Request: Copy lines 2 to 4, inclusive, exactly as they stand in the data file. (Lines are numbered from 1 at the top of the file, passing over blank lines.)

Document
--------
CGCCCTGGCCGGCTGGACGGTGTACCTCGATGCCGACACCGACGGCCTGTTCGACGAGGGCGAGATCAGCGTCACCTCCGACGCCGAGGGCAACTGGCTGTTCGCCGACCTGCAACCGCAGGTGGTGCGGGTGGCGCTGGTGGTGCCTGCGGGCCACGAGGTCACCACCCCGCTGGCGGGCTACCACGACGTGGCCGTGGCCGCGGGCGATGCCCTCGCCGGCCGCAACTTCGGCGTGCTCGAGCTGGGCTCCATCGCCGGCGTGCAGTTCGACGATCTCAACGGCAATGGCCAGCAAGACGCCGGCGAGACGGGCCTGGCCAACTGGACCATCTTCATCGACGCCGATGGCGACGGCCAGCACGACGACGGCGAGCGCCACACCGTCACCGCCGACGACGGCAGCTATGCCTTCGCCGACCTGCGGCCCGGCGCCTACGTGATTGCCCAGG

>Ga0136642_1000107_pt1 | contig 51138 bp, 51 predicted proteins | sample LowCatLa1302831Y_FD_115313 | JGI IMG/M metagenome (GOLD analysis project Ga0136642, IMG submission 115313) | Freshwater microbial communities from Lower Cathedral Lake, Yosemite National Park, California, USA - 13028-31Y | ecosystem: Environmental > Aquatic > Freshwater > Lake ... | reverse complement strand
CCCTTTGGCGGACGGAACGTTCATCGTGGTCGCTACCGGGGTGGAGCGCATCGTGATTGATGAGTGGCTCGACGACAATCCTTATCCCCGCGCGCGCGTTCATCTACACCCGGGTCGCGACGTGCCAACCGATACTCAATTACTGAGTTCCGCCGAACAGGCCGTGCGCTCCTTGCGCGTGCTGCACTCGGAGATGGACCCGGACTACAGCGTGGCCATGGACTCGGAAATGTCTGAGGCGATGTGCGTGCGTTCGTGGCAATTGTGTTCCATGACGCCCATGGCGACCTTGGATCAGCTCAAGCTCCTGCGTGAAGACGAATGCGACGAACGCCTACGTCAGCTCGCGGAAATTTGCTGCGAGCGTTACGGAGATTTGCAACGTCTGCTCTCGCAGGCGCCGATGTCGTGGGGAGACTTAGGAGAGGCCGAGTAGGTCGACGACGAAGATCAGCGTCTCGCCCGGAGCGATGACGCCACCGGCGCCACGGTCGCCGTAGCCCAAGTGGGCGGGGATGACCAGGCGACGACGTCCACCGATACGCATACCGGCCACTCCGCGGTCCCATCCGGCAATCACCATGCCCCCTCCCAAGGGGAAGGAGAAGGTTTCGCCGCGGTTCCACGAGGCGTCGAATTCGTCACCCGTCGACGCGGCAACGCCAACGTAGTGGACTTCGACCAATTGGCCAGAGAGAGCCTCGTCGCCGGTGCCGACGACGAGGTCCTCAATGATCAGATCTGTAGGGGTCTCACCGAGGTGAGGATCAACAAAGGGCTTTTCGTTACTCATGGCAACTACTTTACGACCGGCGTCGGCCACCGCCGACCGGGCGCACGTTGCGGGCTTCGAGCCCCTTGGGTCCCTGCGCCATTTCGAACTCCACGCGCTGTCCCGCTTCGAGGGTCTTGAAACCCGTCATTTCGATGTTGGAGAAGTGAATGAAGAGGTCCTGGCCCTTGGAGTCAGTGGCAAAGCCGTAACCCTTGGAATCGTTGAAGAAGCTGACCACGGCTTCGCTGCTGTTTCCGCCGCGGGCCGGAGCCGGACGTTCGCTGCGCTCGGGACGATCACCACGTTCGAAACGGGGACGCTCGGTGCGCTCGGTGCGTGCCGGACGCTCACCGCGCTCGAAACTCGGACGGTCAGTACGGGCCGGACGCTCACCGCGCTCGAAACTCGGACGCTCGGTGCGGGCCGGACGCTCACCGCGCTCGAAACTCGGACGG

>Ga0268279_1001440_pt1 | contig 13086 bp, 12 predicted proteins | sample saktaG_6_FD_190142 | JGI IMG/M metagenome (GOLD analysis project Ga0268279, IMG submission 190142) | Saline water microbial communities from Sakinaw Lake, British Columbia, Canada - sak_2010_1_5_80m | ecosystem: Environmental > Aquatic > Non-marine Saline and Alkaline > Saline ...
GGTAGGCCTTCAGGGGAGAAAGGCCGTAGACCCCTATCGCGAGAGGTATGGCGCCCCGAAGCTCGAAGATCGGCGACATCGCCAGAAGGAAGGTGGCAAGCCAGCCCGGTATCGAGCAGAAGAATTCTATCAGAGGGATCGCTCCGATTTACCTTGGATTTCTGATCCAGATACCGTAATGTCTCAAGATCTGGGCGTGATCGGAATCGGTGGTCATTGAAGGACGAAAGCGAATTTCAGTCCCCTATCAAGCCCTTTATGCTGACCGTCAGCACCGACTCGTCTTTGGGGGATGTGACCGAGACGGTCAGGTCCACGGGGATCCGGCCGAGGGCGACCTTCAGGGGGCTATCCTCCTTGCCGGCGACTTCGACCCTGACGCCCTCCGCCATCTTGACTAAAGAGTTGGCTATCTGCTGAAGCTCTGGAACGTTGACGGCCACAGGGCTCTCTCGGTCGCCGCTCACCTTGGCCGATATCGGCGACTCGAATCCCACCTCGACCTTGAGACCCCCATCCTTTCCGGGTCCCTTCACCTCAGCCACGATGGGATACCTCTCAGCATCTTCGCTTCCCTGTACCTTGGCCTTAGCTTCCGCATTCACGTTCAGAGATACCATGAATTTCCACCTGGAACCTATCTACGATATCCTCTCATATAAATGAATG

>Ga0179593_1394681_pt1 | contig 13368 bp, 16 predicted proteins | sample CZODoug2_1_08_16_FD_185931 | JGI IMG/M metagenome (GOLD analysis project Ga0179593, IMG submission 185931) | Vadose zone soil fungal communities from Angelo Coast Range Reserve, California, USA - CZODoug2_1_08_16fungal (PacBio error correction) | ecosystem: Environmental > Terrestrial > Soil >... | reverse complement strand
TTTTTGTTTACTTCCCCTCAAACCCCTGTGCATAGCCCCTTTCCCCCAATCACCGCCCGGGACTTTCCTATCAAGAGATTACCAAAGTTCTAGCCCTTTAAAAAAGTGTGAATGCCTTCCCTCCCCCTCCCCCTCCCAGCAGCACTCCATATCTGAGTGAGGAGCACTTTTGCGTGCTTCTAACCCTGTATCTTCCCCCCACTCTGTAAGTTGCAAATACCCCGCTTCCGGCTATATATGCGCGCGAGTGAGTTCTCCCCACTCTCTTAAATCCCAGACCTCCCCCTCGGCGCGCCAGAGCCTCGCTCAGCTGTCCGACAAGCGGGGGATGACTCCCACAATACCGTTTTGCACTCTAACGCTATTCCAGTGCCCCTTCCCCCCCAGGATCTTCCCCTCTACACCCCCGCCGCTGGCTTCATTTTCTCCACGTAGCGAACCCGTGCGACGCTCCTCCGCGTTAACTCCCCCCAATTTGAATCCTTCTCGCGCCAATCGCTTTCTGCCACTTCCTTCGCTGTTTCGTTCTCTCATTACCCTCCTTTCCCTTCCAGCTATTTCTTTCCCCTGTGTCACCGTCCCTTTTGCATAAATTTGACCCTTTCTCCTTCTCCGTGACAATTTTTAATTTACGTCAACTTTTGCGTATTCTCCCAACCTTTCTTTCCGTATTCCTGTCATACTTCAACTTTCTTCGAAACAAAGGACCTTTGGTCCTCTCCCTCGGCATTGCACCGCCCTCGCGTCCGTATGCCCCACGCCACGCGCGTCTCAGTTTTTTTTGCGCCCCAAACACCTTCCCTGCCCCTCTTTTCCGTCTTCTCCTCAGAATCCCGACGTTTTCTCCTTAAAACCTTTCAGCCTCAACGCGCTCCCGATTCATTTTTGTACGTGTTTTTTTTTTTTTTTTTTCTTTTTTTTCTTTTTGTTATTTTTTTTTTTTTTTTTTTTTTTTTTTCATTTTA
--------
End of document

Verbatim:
>Ga0136642_1000107_pt1 | contig 51138 bp, 51 predicted proteins | sample LowCatLa1302831Y_FD_115313 | JGI IMG/M metagenome (GOLD analysis project Ga0136642, IMG submission 115313) | Freshwater microbial communities from Lower Cathedral Lake, Yosemite National Park, California, USA - 13028-31Y | ecosystem: Environmental > Aquatic > Freshwater > Lake ... | reverse complement strand
CCCTTTGGCGGACGGAACGTTCATCGTGGTCGCTACCGGGGTGGAGCGCATCGTGATTGATGAGTGGCTCGACGACAATCCTTATCCCCGCGCGCGCGTTCATCTACACCCGGGTCGCGACGTGCCAACCGATACTCAATTACTGAGTTCCGCCGAACAGGCCGTGCGCTCCTTGCGCGTGCTGCACTCGGAGATGGACCCGGACTACAGCGTGGCCATGGACTCGGAAATGTCTGAGGCGATGTGCGTGCGTTCGTGGCAATTGTGTTCCATGACGCCCATGGCGACCTTGGATCAGCTCAAGCTCCTGCGTGAAGACGAATGCGACGAACGCCTACGTCAGCTCGCGGAAATTTGCTGCGAGCGTTACGGAGATTTGCAACGTCTGCTCTCGCAGGCGCCGATGTCGTGGGGAGACTTAGGAGAGGCCGAGTAGGTCGACGACGAAGATCAGCGTCTCGCCCGGAGCGATGACGCCACCGGCGCCACGGTCGCCGTAGCCCAAGTGGGCGGGGATGACCAGGCGACGACGTCCACCGATACGCATACCGGCCACTCCGCGGTCCCATCCGGCAATCACCATGCCCCCTCCCAAGGGGAAGGAGAAGGTTTCGCCGCGGTTCCACGAGGCGTCGAATTCGTCACCCGTCGACGCGGCAACGCCAACGTAGTGGACTTCGACCAATTGGCCAGAGAGAGCCTCGTCGCCGGTGCCGACGACGAGGTCCTCAATGATCAGATCTGTAGGGGTCTCACCGAGGTGAGGATCAACAAAGGGCTTTTCGTTACTCATGGCAACTACTTTACGACCGGCGTCGGCCACCGCCGACCGGGCGCACGTTGCGGGCTTCGAGCCCCTTGGGTCCCTGCGCCATTTCGAACTCCACGCGCTGTCCCGCTTCGAGGGTCTTGAAACCCGTCATTTCGATGTTGGAGAAGTGAATGAAGAGGTCCTGGCCCTTGGAGTCAGTGGCAAAGCCGTAACCCTTGGAATCGTTGAAGAAGCTGACCACGGCTTCGCTGCTGTTTCCGCCGCGGGCCGGAGCCGGACGTTCGCTGCGCTCGGGACGATCACCACGTTCGAAACGGGGACGCTCGGTGCGCTCGGTGCGTGCCGGACGCTCACCGCGCTCGAAACTCGGACGGTCAGTACGGGCCGGACGCTCACCGCGCTCGAAACTCGGACGCTCGGTGCGGGCCGGACGCTCACCGCGCTCGAAACTCGGACGG

>Ga0268279_1001440_pt1 | contig 13086 bp, 12 predicted proteins | sample saktaG_6_FD_190142 | JGI IMG/M metagenome (GOLD analysis project Ga0268279, IMG submission 190142) | Saline water microbial communities from Sakinaw Lake, British Columbia, Canada - sak_2010_1_5_80m | ecosystem: Environmental > Aquatic > Non-marine Saline and Alkaline > Saline ...